screenshot from Poland In

Tens of thousands of Polish women defying lockdown rules in the streets. Cathedrals invaded by chanting crowds. Handmaids walking down church aisles. Banners with slogans like: “You Have Blood on Your Hands” and “You are Building Women’s Hell.”

Ever since Poland’s highest court ruled last Thursday that abortion due to foetal defects is unconstitutional, the country has been in turmoil. Now abortion will only be legal in cases of incest, rape, and life-threatening danger to the mother.

The 11-2 decision was immediately criticised by the commissioner for human rights for the Council of Europe, Dunja Mijatović, who decried it as “a sad day for women’s rights”.

Former liberal Polish premier Donald Tusk called it “political wickedness”. “Throwing the topic of abortion and a ruling by a pseudo-court into the middle of a raging pandemic is more than cynical,” said Tusk.

Poland already had one of the most restrictive laws in Europe. In 2019, according to figures from the health ministry, only about 1,100 abortions were performed in a population of 38 million. Of these, 1,074 were authorised because the foetus was believed to have an abnormality. Of these, 435 had Down syndrome. Only about 2 percent of abortions were to save the life of the mother.

The protesters – and their supporters in the Western media – have framed the issue as one of oppressing women. They claim that many Polish women – possibly as many as 100,000 – go to other countries for abortions. They are being stripped of their right.

Right to what? Let’s look at it from a different angle. They want the right to eliminate Down syndrome children. It would be much more honest if their placards read: “disabled children have no right to live” or “retards must die”.

But that wouldn’t sound so good, would it?

The foreign media claims that most Poles support abortion. That’s hard to know. But the President of Poland, Andrzej Duda, welcomed the ruling of the Constitutional Tribunal. “I have talked about it many times, and I have never concealed that abortion for so-called eugenic reasons should not be allowed in Poland,” Duda said. “I believe that every child has a right to life.”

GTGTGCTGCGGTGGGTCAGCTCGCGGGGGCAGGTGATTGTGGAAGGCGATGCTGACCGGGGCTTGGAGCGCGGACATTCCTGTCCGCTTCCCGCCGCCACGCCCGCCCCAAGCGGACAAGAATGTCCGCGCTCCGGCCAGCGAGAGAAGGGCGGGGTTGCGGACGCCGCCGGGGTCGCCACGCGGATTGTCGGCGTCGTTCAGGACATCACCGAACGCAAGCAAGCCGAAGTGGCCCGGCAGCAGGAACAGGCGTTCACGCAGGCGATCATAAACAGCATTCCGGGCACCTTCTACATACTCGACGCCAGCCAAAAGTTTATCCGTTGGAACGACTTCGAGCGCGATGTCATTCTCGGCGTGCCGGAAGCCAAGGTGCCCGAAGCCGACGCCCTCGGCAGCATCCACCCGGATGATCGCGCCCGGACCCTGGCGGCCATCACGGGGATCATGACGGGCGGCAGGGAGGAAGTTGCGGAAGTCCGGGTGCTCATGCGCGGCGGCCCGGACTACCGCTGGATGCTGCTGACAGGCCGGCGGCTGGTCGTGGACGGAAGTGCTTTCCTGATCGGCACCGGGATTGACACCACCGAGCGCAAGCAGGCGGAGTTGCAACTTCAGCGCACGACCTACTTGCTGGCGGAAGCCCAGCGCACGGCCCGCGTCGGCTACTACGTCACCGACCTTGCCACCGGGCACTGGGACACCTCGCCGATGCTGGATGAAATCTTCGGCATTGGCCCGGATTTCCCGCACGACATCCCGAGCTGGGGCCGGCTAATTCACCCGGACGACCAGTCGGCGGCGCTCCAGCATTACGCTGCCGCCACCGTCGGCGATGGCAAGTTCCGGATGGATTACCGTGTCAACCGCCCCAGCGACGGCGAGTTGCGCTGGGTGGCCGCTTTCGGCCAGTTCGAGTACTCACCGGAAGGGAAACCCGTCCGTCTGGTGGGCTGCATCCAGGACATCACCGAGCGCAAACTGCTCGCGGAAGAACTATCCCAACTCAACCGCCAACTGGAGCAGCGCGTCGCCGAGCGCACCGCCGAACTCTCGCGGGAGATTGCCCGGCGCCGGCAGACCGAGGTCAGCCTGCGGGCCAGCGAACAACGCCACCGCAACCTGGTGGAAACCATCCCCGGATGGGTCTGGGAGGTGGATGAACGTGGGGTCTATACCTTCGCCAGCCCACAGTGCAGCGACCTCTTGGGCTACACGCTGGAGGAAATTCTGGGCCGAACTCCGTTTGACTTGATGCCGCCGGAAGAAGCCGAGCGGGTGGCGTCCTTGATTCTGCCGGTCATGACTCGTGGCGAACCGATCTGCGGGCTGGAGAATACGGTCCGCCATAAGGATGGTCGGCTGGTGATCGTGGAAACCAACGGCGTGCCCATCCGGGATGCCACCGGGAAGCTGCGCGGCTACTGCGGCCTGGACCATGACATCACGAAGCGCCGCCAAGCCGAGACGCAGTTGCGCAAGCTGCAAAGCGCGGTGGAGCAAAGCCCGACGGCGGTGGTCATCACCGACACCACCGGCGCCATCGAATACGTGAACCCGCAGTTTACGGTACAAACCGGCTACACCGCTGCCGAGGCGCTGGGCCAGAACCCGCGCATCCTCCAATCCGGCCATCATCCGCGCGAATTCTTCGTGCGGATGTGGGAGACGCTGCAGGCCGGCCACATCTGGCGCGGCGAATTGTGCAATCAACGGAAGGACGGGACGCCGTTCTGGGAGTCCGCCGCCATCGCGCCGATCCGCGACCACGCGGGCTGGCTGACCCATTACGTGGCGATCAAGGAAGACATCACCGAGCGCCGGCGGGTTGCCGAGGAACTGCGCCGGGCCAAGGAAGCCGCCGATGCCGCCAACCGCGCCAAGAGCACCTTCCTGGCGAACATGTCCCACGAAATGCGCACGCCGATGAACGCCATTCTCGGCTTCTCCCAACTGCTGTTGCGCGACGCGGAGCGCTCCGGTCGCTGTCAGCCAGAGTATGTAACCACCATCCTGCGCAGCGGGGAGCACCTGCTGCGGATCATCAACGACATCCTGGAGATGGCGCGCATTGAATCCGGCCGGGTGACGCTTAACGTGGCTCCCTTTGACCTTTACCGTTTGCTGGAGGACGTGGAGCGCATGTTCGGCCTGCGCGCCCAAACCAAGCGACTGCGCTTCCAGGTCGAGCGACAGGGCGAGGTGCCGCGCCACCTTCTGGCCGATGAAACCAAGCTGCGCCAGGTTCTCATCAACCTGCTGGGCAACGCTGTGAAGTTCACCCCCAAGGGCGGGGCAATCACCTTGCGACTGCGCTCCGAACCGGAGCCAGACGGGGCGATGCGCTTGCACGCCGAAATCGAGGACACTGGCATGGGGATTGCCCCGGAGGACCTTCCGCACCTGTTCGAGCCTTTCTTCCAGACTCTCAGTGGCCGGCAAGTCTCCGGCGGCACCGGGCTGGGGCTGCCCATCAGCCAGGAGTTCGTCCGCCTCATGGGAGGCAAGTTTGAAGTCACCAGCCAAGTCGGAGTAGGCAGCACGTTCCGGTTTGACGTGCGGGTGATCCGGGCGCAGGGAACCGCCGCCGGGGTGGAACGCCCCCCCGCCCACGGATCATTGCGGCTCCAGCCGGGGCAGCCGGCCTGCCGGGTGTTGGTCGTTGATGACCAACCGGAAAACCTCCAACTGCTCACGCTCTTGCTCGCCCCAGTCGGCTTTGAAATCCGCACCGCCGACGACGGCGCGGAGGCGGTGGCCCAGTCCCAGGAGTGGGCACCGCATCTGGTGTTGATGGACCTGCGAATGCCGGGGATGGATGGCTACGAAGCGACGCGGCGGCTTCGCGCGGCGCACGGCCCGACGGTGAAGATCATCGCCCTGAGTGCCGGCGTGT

The children’s rights commissioner, Mikołaj Pawlak, supported the decision. He said that “eugenic” abortion amounts to “denying the right to life” as it “allows for the killing of an unborn child solely on the basis of suspicion of a serious disease”.

Few media reports looked into the Court’s reasoning. In language familiar to protesters in the US and UK over the past year or so, the author of the ruling, Justice Justyn Piskorski, wrote that the foetal abnormality provision “enabled the legalization of eugenic practices”.

He acknowledged that it was not the “authoritarian eugenics” which reached its apogee in the atrocities committed by doctors in Nazi Germany, but it did amount to a kind of “liberal eugenics”.

The ruling stressed that “human life is a value at every stage of development and … it should be protected by the legislator not only in the form of provisions guaranteeing human survival as a purely biological entity, but also as a whole being, for whose existence it is also necessary to have appropriate social, living and cultural conditions that make up the entire existence of an individual.”

In other words, it is not enough for Poland to ban birth-defect abortions; the government also has to be prepared to dig deep and provide support for the child and its mother.

The full judgement of the Tribunal is not yet available, but the link of abortion with eugenics is supported by an opinion written last year by Justice Clarence Thomas of the US Supreme Court. He declared that “abortion is an act rife with the potential for eugenic manipulation”. In a fascinating excursion into the link between abortion and eugenics, Justice Thomas contended that the two were inseparable:

Abortion advocates were sometimes candid about abortion’s eugenic possibilities. In 1959, for example, [future Planned Parenthood President Alan] Guttmacher explicitly endorsed eugenic reasons for abortion. He explained that “the quality of the parents must be taken into account,” including “[f]eeblemindedness,” and believed that “it should be permissible to abort any pregnancy . . . in which there is a strong probability of an abnormal or malformed infant.”

Instead of copping abuse from the world media and the Twitterverse for turning Poland into Gilead, Poles should be congratulated for standing up against eugenics, a perverse ideology tainted by its association with Nazism and racism.

Michael Cook

Michael Cook

Michael Cook is the editor of MercatorNet